An econ­o­mist and re­spected colum­nist, Dele Sobowale blamed Pres­i­dent Mo­ham­madu Buhari for his fail­ure to as­sem­ble ex­perts in fis­cal mat­ters as mem­bers of the Eco­nomic Man­age­ment Team.

“One of the most im­por­tant de­ci­sions in man­age­ment in the pri­vate and pub­lic sec­tors had al­ways been the se­lec­tion of peo­ple put in charge of the port­fo­lios which de­ter­mine the fates of peo­ple. Buhari has failed woe­fully there.

“In the mod­ern age, ev­ery Pres­i­dent or Prime Min­is­ter knows that se­cu­rity and a vi­brant econ­omy are two top pri­or­i­ties of gov­ern­ment. For those po­si­tions, they must search for and ap­point the very best peo­ple they can find – not based on loy­alty but on com­pe­tence and in­tegrity. Buhari ap­pointed no Chief Eco­nomic Ad­viser,” he said.

In­no­cent Ok­wu­osa, a se­nior lec­turer at the Univer­sity of Hert­ford­shire in the United King­dom, and a mem­ber of the gov­ern­ing coun­cil of the In­sti­tute of Char­tered Ac­coun­tants of Nige­ria (ICAN) ex­pressed un­ease about the scant at­ten­tion de­voted to the econ­omy un­der this dis­pen­sa­tion, and ob­served that oil com­mands more at­ten­tion from the gov­ern­ment than any other is­sue es­pe­cially as it shapes ev­ery plan that it puts for­ward.

He de­scribed as wor­ry­ing the gov­ern­ment’s ob­ses­sion with oil when the world was al­ready mov­ing away and fo­cus­ing on other things and drew at­ten­tion to a fed­eral bud­get deficit of N1.8 tril­lion, won­der­ing what is go­ing on in the coun­try.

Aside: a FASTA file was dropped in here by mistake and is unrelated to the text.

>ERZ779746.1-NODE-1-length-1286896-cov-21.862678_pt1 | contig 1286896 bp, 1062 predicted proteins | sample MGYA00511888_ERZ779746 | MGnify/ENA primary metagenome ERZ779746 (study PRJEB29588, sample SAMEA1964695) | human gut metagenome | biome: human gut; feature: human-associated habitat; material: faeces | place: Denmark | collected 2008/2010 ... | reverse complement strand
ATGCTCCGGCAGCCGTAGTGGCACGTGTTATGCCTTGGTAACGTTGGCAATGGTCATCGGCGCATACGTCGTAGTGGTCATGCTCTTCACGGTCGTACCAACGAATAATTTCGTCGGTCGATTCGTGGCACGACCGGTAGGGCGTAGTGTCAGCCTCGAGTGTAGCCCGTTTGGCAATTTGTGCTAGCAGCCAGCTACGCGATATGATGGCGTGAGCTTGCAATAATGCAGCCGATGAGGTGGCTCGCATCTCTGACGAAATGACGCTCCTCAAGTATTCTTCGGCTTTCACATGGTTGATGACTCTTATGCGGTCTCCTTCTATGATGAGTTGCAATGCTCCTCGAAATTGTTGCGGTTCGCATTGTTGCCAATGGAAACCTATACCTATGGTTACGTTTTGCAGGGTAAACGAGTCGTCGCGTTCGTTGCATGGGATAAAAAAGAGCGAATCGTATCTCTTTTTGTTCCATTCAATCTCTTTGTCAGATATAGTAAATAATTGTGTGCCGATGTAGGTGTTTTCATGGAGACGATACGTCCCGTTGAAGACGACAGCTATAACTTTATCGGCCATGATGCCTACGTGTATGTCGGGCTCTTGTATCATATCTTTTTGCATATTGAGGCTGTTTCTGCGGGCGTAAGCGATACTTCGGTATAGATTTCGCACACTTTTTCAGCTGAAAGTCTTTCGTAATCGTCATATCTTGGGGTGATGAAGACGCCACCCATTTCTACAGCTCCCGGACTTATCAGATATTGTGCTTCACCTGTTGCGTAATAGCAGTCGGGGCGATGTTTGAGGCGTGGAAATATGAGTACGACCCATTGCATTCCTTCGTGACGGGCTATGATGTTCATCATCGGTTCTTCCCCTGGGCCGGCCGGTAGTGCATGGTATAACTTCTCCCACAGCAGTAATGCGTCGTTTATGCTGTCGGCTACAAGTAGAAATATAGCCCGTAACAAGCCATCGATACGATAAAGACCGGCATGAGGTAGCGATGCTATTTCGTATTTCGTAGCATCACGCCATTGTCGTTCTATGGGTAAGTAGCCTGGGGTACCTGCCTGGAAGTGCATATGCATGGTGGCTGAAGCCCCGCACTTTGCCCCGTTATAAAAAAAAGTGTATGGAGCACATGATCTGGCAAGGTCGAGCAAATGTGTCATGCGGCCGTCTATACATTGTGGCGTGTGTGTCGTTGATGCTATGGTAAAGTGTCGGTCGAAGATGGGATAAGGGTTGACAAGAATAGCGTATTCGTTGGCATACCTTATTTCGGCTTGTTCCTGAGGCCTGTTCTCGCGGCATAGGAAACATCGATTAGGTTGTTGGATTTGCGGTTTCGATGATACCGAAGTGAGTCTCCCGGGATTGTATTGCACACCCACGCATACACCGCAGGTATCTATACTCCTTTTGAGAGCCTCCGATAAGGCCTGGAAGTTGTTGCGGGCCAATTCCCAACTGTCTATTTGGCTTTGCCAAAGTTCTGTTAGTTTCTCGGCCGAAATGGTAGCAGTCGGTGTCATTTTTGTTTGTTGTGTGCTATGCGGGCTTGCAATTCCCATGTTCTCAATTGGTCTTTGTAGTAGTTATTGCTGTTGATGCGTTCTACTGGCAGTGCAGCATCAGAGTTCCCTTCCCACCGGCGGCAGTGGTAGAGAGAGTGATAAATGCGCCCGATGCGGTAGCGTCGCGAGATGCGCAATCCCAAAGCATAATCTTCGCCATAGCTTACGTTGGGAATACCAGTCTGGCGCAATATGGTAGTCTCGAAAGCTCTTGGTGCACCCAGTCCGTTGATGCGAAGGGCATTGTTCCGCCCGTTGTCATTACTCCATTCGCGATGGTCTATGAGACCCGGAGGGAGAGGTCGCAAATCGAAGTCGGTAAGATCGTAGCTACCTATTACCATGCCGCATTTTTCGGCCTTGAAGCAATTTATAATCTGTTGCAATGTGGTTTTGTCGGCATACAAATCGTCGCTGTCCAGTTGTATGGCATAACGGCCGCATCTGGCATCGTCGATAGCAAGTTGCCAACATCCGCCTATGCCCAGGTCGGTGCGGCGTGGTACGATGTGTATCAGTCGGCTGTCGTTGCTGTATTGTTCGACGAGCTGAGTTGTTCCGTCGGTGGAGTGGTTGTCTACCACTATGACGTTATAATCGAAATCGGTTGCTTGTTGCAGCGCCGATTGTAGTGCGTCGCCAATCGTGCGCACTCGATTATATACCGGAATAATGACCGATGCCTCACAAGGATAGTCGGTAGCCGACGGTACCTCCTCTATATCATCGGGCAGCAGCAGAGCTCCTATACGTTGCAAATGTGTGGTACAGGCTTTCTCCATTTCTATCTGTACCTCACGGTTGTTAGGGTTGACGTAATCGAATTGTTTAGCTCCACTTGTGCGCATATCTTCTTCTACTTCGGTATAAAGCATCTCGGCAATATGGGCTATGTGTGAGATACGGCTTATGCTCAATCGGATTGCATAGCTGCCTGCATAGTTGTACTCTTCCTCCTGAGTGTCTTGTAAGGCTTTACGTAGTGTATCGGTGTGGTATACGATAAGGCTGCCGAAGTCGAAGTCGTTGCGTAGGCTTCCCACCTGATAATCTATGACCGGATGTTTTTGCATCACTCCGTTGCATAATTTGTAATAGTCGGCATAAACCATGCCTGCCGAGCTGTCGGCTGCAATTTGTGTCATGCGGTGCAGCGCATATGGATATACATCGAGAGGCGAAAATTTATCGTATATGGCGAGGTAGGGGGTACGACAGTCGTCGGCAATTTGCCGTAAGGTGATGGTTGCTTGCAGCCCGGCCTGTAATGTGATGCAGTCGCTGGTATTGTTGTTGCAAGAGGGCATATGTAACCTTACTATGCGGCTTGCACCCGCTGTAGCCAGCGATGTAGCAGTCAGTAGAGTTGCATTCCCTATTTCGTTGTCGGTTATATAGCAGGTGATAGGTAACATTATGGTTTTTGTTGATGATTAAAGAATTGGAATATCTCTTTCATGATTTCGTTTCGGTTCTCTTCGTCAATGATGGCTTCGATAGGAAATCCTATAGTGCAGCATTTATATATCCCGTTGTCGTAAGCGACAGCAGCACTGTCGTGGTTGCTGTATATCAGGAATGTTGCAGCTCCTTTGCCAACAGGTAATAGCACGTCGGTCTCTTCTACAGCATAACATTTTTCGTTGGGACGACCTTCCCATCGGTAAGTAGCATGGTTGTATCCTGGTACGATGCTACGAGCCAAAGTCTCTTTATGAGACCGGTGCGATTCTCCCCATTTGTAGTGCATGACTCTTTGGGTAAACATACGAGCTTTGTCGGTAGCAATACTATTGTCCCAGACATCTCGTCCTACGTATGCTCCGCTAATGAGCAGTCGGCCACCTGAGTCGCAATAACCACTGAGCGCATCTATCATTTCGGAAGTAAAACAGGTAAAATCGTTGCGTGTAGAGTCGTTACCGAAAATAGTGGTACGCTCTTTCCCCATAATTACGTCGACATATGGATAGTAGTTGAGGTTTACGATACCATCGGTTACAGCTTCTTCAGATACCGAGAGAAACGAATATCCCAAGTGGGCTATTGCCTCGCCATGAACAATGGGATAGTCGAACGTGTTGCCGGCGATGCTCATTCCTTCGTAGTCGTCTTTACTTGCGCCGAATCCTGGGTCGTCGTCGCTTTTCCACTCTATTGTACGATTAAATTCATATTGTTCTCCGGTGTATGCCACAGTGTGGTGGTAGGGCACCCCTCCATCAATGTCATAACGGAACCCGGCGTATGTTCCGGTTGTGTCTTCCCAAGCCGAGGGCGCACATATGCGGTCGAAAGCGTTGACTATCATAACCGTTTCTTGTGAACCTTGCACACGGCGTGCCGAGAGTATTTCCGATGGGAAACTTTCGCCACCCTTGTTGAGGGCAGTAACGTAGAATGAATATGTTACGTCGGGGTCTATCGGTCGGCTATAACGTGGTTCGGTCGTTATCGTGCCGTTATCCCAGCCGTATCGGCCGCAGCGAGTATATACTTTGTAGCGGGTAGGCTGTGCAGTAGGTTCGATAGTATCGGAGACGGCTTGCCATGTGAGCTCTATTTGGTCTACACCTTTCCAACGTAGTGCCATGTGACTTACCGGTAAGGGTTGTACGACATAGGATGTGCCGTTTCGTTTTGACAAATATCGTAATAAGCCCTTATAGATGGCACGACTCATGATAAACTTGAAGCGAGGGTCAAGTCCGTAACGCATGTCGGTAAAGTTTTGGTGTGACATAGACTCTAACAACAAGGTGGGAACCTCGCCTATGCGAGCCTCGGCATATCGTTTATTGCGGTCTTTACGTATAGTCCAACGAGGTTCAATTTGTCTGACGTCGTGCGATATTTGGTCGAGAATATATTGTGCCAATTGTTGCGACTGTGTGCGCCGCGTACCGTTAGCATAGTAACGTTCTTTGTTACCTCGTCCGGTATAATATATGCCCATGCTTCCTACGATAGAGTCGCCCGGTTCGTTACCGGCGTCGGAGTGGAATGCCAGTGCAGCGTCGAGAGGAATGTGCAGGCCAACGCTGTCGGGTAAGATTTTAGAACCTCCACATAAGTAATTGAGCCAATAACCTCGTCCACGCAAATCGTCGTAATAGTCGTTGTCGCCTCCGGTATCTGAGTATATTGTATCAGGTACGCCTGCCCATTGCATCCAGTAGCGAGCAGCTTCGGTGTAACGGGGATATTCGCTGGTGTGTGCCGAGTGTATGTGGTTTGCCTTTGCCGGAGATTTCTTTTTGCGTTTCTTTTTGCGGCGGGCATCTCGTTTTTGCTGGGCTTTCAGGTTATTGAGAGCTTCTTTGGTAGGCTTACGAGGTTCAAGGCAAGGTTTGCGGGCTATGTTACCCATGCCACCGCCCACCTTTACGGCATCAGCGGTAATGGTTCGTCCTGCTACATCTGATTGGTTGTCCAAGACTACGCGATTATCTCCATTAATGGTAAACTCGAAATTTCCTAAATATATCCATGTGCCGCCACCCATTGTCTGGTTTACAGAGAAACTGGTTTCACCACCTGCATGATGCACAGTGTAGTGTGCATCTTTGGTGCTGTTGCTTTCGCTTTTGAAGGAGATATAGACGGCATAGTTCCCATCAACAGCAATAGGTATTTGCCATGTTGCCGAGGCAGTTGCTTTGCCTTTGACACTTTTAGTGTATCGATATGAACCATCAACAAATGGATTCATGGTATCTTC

“In the de­vel­oped world, em­pha­sis is mov­ing to­wards knowl­edge­based econ­omy. Hu­man cap­i­tal be­comes the great­est as­sets that drive the econ­omy. What can we say is gov­ern­ment’s ef­fort in hu­man cap­i­tal de­vel­op­ment?

“If de­vel­oped coun­tries are go­ing for cars with­out fuel, why do we still fo­cus on oil? 87 mil­lion Nige­ri­ans in poverty.

If gov­ern­ment had done what they ought to do, we would not be talk­ing about oi,l” Ok­wu­osa, a fi­nan­cial re­port­ing stan­dards and cor­po­rate gover­nance ex­pert told

busi­ness a.m.

Charles Iy­ore, a man­age­ment ex­pert, also told busi­ness a.m. that the fis­cal au­thor­i­ties in the coun­try are only good at reel­ing out fig­ures which don’t match with re­al­ity. He said the fis­cal au­thor­i­ties do not seem to have a di­rec­tion.